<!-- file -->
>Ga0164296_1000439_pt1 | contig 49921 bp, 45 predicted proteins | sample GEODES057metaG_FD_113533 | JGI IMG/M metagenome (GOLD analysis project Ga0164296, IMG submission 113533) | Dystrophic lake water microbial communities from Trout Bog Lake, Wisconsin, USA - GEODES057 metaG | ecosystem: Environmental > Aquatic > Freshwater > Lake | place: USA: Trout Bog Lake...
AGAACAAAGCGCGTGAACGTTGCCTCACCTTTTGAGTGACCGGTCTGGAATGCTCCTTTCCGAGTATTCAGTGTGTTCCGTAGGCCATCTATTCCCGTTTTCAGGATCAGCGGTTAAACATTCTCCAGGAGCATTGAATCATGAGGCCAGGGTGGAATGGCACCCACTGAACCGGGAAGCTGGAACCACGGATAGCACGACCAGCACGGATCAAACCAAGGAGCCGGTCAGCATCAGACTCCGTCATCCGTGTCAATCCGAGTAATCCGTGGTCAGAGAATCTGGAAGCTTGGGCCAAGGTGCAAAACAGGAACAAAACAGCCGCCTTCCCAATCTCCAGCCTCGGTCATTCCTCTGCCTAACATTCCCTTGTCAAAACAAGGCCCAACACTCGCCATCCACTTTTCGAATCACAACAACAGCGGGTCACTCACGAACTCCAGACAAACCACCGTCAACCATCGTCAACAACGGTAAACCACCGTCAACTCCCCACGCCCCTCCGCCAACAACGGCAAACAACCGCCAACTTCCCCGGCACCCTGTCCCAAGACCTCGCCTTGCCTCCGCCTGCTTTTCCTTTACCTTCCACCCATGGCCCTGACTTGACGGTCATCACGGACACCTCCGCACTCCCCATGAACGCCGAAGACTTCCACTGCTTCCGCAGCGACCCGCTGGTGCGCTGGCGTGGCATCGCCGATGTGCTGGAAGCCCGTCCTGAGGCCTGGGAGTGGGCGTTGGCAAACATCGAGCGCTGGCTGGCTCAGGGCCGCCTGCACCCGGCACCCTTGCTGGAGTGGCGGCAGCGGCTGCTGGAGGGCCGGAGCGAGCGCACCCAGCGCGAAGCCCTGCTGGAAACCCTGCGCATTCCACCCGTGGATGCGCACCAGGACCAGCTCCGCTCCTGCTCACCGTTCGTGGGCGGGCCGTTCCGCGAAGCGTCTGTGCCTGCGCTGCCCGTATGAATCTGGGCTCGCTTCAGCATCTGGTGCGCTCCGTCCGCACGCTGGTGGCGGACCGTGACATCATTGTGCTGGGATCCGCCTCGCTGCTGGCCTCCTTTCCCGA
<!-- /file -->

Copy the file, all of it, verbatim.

>Ga0164296_1000439_pt1 | contig 49921 bp, 45 predicted proteins | sample GEODES057metaG_FD_113533 | JGI IMG/M metagenome (GOLD analysis project Ga0164296, IMG submission 113533) | Dystrophic lake water microbial communities from Trout Bog Lake, Wisconsin, USA - GEODES057 metaG | ecosystem: Environmental > Aquatic > Freshwater > Lake | place: USA: Trout Bog Lake...
AGAACAAAGCGCGTGAACGTTGCCTCACCTTTTGAGTGACCGGTCTGGAATGCTCCTTTCCGAGTATTCAGTGTGTTCCGTAGGCCATCTATTCCCGTTTTCAGGATCAGCGGTTAAACATTCTCCAGGAGCATTGAATCATGAGGCCAGGGTGGAATGGCACCCACTGAACCGGGAAGCTGGAACCACGGATAGCACGACCAGCACGGATCAAACCAAGGAGCCGGTCAGCATCAGACTCCGTCATCCGTGTCAATCCGAGTAATCCGTGGTCAGAGAATCTGGAAGCTTGGGCCAAGGTGCAAAACAGGAACAAAACAGCCGCCTTCCCAATCTCCAGCCTCGGTCATTCCTCTGCCTAACATTCCCTTGTCAAAACAAGGCCCAACACTCGCCATCCACTTTTCGAATCACAACAACAGCGGGTCACTCACGAACTCCAGACAAACCACCGTCAACCATCGTCAACAACGGTAAACCACCGTCAACTCCCCACGCCCCTCCGCCAACAACGGCAAACAACCGCCAACTTCCCCGGCACCCTGTCCCAAGACCTCGCCTTGCCTCCGCCTGCTTTTCCTTTACCTTCCACCCATGGCCCTGACTTGACGGTCATCACGGACACCTCCGCACTCCCCATGAACGCCGAAGACTTCCACTGCTTCCGCAGCGACCCGCTGGTGCGCTGGCGTGGCATCGCCGATGTGCTGGAAGCCCGTCCTGAGGCCTGGGAGTGGGCGTTGGCAAACATCGAGCGCTGGCTGGCTCAGGGCCGCCTGCACCCGGCACCCTTGCTGGAGTGGCGGCAGCGGCTGCTGGAGGGCCGGAGCGAGCGCACCCAGCGCGAAGCCCTGCTGGAAACCCTGCGCATTCCACCCGTGGATGCGCACCAGGACCAGCTCCGCTCCTGCTCACCGTTCGTGGGCGGGCCGTTCCGCGAAGCGTCTGTGCCTGCGCTGCCCGTATGAATCTGGGCTCGCTTCAGCATCTGGTGCGCTCCGTCCGCACGCTGGTGGCGGACCGTGACATCATTGTGCTGGGATCCGCCTCGCTGCTGGCCTCCTTTCCCGA